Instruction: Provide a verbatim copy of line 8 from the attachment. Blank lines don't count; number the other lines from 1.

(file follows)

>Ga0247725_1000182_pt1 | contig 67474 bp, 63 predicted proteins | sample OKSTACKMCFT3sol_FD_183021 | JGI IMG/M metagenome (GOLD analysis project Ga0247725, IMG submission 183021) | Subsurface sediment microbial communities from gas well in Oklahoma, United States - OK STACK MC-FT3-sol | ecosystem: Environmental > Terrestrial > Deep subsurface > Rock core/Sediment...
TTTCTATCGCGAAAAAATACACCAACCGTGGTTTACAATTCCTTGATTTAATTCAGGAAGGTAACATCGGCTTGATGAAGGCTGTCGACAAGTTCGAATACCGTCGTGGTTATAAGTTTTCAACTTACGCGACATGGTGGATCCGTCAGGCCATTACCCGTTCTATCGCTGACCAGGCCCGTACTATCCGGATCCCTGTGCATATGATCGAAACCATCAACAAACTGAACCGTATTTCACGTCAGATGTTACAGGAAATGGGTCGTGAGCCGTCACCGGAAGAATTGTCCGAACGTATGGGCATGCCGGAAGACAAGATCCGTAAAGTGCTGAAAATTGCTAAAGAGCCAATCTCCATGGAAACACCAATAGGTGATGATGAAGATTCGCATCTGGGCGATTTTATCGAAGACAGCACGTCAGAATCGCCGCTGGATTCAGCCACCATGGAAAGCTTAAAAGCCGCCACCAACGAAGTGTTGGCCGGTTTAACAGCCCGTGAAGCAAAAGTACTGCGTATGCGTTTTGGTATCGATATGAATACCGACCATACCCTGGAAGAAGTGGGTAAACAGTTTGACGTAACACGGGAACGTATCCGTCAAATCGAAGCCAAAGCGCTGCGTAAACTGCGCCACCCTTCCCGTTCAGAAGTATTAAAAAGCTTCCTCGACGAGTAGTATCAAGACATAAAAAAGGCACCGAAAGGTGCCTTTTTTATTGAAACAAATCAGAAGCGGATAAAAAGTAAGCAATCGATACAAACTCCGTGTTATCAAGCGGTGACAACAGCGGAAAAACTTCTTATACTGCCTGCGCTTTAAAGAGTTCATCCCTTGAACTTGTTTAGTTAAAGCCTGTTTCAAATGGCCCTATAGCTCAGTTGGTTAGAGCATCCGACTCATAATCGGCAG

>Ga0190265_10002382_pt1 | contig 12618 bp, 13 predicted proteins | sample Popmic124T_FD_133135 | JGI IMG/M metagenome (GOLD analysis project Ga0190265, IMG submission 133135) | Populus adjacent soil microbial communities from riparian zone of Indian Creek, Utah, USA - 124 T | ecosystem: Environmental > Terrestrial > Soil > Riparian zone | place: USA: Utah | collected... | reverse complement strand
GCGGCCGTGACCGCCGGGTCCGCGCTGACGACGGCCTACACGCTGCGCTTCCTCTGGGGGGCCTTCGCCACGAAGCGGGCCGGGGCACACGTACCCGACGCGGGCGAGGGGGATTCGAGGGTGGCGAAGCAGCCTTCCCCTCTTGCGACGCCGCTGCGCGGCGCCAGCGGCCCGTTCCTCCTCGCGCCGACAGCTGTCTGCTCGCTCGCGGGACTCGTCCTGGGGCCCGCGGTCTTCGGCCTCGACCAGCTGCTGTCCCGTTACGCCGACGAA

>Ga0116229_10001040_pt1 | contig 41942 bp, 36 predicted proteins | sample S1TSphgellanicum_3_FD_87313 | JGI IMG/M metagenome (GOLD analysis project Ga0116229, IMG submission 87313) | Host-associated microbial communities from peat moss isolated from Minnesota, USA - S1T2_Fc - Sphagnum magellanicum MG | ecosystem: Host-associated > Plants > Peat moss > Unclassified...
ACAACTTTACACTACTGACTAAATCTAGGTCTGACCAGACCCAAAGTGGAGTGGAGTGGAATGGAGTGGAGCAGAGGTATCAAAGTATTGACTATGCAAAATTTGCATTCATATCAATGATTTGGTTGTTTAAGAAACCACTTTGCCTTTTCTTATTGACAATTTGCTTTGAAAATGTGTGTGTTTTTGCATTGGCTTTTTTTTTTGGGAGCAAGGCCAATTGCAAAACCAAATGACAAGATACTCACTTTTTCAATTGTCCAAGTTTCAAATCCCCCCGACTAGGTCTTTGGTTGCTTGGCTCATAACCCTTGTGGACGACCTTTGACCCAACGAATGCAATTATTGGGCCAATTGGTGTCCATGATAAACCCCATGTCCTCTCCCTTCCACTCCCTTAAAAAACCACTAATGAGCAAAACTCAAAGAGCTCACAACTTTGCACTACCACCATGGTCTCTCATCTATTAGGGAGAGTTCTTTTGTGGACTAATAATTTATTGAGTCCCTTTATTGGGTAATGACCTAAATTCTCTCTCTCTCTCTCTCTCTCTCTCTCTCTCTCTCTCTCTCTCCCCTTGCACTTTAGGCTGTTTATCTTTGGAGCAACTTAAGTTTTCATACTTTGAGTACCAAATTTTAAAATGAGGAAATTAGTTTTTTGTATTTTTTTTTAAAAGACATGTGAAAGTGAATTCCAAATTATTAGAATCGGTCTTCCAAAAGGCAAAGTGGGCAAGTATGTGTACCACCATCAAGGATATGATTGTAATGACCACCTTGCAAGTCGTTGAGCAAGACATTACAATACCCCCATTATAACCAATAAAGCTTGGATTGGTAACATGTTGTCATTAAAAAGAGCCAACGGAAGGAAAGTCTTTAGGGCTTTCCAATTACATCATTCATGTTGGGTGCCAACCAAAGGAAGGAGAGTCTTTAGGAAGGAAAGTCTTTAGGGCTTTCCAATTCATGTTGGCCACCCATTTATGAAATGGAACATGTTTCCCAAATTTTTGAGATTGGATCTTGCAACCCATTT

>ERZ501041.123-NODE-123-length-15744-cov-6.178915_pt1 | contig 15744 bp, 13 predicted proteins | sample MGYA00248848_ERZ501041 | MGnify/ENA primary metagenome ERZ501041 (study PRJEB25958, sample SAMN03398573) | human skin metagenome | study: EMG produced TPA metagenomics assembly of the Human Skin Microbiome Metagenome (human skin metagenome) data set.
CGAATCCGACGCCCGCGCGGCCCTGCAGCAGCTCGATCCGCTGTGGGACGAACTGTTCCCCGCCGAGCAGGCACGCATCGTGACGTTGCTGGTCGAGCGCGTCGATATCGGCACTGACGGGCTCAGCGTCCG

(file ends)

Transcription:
CGAATCCGACGCCCGCGCGGCCCTGCAGCAGCTCGATCCGCTGTGGGACGAACTGTTCCCCGCCGAGCAGGCACGCATCGTGACGTTGCTGGTCGAGCGCGTCGATATCGGCACTGACGGGCTCAGCGTCCG